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Paatos - Kallocain CD (album) cover




Crossover Prog

3.63 | 135 ratings

From, the ultimate progressive rock music website

4 stars As I said in the forum, I've just fallen in deep love with this group, which to my disappointment I only came across a few days ago. The first thing I want to stress here is that I'm truly amazed by the quality and quantity such a scandinavian country is able to put on the market at a high rate in the last years. There must be something in the air over there that inspires people in composing music of such a great beauty. But anyway, back to the review. The album starts with a gitan or gipsy riff: this is Gasoline. For a supposed prog group, which I supposed is more correctly labelled as art rock band, is a very interesting start and the curiosity keeps you going ahead, and you'd better do it. Gasoline then continues on with a more Bregovic style, mixing balkanian and syncopatic sounds to an incessant and ripetitive background synth that, for some strange reasons makes me compare some parts of the song to Front Line Assembly. Please, I know, the comparison is odd saying the least, but this is what popped into my mind the very first time I listened to it. Holding On is the second song and together with Happiness are my favourite ones. I'd been looking for a calm and quiet band for a long time, which at the same time was also capable of giving me intense sensations of melancholy and passion. They succeeded in that open wide. Guys, if you like Chroma Key, if you like Radiohead and Dub music, mix all them up in a homogeneous blender and you will have Kallocain. I've just found out (Sorry for my ignorance) that Kallocain is a book by Swedish novelist Karin Boye "that envisiones a future of drab terror. Seen through the eyes of idealistic scientist Leo Kall, Kallocain's depiction of a totalitarian world state is a montage of what novelist Karin Boye had seen or sensed in 1930s Russia and Germany. Its central idea grew from the rumors of truth drugs that ensured the subservience of every citizen to the state". It reminds me of 1984 by Orwell, and I will defintely read that book. Absinth minded presents a mesmerizing atmosphere, whose landscape could be also well depicted and drawn by Bijork. Open chords and wide use of the legendary Hammond helps the atmosphere become more "scandinavian" and "Edvard Grieg"-like. Look at us is a relaxing and easy-to-listen song, some sort of bedtime song, with a hint of carillon sounds in background. Reality is perhaps the more "Massive Attack"-like composition of the album, but what really strikes me is this underlying sense of nostalgia and sadness, not so uncommon for Swedish, and in general scandinavian music. For a latin, this is a pleasent ingredient to be added to the recipe. Stream follows the same wake of Reality, but with some influences from Pink Floyd, especially in the synth chords. Won't be coming back sounds more as a progressive song, at least as far as the rhythm is concerned. Arpeggios and many different accents in the melody let the song be more sustained and groovy somehow. Kallocain ends with Time, that I would define as the perfect end to an album largely dedicated to moody and melancholic atmospheres. Mike Oldfield and new age music are present in Time in a non mysterious way. To conlcude, if you are after something different in your collection, add this album and you won't regret it. I will give 4 stars to it, but I would tend towards 5 at least to celebrate this "low profile" attitude that the band has, which is clear in contrast to the tendency of the prog community these days to turn up the volume and becoming more heavy metal rather than prog, as far as the adjective and terminology are concerned.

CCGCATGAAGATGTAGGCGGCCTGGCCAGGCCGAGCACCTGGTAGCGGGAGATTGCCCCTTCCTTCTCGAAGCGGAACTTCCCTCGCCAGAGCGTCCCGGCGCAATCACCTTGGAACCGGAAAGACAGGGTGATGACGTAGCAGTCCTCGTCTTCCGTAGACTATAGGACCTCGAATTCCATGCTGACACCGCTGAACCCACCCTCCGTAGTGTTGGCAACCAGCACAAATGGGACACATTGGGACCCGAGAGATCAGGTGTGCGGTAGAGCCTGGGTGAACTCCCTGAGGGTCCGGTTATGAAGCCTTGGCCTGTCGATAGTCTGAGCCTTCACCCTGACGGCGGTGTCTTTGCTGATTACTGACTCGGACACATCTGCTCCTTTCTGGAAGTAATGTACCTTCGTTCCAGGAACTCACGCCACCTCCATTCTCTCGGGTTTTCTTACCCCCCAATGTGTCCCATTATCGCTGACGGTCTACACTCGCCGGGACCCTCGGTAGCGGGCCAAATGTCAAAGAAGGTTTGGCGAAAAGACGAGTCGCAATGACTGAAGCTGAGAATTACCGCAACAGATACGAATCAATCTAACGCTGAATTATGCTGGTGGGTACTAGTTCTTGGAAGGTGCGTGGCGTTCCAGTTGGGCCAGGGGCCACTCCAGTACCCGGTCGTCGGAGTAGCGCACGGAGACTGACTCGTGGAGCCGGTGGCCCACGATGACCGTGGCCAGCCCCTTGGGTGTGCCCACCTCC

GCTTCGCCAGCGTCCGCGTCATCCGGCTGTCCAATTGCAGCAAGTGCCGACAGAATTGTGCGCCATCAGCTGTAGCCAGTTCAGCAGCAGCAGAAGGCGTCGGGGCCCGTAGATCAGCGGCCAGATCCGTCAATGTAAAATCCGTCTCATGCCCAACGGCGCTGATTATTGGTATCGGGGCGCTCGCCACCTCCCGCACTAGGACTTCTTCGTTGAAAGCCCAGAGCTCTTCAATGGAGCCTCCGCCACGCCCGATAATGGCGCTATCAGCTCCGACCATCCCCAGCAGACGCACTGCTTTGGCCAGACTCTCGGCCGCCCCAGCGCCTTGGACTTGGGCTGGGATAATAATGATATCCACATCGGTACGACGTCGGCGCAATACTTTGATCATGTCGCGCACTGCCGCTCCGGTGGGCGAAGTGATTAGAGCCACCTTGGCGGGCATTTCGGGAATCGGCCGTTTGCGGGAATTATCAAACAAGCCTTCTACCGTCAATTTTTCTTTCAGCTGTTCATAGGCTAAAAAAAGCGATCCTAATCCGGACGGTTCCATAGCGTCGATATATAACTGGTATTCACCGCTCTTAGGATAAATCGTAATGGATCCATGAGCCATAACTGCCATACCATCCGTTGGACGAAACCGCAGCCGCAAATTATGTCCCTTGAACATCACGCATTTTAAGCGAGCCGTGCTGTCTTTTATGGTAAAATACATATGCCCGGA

Are(A)zione | 4/5 |


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